Musical Definitions for Classical Guitarists (Common Words Explained)
Words are only helpful if we know what they mean. And the world of music has a TON of specialized words with specific meanings.
The more musical terms and phrases we know, the more detail we can hear and see in music. Specialized words communicate small differences and nuance.
But until we know, we don’t. And some musical terms are thrown around so much that their meaning can become vague or fuzzy. So here are some common musical words that trip some people up. Enjoy!
Musical Definitions for 15 Common Guitar Words
What is a Chord?
A chord is more than one note played at the same time. Usually, chords have 3 or more notes.
On guitar, we have a collection of basic chords (I like to call them “cowboy chords”) that use the open strings. These common chords form the framework for most music on guitar (in any style: classical, rock, or any other).
What is a Musical Scale?
A musical scale is a collection of notes, arranged from low to high or vice versa.
We can take any group of notes and call them a scale. Though most common in Western music is the Major Scale. (Do – Re – Mi – La – Sol – La – Ti – Do).
Composers (and/or improvisors) use the notes in a scale to create melodies and chords (harmony).
In classical guitar, we practice playing scales to master the art of connecting notes smoothly, and to build speed and accuracy.
What Does it Mean to Strum?
On guitar, to strum move a right hand finger over the strings.
When we strum quickly through the strings, it sounds like all the strings play at the same time. When we strum slowly through the strings, we may hear each note separately.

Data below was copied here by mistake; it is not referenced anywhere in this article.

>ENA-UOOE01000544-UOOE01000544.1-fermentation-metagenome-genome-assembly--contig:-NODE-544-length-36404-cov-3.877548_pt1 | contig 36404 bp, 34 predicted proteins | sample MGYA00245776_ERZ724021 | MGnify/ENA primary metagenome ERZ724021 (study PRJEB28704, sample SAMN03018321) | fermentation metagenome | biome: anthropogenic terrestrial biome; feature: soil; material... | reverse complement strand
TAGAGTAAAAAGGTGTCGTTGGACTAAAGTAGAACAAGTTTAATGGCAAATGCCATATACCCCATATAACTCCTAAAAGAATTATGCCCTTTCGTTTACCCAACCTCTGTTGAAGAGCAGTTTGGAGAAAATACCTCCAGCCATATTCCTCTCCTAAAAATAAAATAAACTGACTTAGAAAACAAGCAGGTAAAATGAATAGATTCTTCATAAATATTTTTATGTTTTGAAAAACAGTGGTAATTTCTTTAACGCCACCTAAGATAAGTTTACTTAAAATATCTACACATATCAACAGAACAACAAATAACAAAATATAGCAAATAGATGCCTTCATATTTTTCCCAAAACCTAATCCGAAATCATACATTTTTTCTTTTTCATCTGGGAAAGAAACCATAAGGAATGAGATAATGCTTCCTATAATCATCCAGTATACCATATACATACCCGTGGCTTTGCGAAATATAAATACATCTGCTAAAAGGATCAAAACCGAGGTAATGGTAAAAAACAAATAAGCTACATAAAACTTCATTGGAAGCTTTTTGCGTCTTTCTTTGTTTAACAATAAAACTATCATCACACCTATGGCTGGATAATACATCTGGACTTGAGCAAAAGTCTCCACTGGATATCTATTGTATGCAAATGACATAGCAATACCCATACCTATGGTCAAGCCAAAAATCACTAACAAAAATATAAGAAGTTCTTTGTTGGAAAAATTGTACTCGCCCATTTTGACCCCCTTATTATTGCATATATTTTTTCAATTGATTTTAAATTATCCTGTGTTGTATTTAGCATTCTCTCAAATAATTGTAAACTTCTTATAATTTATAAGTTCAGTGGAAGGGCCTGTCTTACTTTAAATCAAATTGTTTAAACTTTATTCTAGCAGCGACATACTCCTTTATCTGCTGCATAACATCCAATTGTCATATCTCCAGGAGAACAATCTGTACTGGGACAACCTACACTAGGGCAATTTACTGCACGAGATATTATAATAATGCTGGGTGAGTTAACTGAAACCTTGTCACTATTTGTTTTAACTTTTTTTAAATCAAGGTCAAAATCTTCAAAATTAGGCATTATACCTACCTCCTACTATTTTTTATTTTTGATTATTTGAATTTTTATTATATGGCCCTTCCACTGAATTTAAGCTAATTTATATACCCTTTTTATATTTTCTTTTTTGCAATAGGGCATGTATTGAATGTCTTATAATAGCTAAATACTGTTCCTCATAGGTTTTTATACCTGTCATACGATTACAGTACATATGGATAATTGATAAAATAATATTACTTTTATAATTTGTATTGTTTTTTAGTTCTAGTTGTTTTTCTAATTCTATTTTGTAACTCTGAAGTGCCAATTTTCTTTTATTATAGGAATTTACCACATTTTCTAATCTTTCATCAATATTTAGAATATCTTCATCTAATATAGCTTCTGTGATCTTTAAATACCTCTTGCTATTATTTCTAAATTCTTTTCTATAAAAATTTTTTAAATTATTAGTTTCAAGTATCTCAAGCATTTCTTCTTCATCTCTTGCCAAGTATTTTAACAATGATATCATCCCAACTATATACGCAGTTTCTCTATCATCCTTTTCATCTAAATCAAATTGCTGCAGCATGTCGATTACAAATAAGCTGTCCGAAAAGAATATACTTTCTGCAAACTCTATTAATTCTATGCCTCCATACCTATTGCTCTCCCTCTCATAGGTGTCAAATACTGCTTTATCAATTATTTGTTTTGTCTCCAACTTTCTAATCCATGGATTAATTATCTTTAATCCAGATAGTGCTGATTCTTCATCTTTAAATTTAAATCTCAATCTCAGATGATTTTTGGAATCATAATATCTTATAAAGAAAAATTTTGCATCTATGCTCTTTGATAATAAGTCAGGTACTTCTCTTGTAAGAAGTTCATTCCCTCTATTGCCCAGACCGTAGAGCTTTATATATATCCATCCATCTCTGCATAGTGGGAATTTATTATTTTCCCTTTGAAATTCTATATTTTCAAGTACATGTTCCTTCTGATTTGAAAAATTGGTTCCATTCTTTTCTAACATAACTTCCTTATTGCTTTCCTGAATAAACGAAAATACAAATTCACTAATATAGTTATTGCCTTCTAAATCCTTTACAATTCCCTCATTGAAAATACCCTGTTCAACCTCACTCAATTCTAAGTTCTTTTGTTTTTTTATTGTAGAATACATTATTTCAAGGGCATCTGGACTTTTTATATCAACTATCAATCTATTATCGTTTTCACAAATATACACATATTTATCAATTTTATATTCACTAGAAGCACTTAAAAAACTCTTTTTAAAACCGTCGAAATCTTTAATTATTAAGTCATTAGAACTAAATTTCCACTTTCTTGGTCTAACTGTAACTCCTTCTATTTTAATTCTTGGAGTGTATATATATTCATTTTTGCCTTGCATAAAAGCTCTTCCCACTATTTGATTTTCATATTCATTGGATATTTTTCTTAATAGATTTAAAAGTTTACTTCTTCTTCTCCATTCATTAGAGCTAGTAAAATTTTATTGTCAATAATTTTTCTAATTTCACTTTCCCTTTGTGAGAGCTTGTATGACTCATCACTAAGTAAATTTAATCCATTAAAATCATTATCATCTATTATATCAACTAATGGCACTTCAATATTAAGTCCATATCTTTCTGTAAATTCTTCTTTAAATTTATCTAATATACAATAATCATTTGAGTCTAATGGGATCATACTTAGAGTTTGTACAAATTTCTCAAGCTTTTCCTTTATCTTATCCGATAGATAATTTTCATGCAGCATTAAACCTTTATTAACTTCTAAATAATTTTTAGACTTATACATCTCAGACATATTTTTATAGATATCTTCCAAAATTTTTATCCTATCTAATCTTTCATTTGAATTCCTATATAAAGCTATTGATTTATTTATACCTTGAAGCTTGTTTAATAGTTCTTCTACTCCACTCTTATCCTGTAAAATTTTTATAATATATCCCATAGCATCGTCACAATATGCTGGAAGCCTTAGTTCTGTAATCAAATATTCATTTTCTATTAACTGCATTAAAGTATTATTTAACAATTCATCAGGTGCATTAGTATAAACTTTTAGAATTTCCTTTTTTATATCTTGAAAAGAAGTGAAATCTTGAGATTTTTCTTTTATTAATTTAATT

Some styles, such as flamenco, have specialized strumming techniques that create distinct effects.
What is an Arpeggio?
The word “arpeggio” has two definitions. The general musical definition is “a broken chord”. Or to put it another way, to play the notes of a chord one at a time, instead of all at once. (The slow strum mentioned above could be considered an arpeggio in this way.)
The guitar definition is slightly different, though it includes the general definition.
On guitar, we use the right hand fingers to play to play the strings individually, in any given order.
So the left hand holds a chord, and the right hand uses multiple fingers to play the notes of the chord in the composer’s suggested order.
Arpeggios make up about 80% of what we do on classical guitar. So we pay close attention to the methods whereby we play them.
What are Dynamics?
Dynamics are the louds and softs, and the swells and fades in music. In other words, “dynamics” is the musical term for “volume”.
Composers may suggest dynamics, either note by note, or an overall dynamic for a section or piece of music.
Dynamics are one the main tools we can use to make music more interesting and expressive.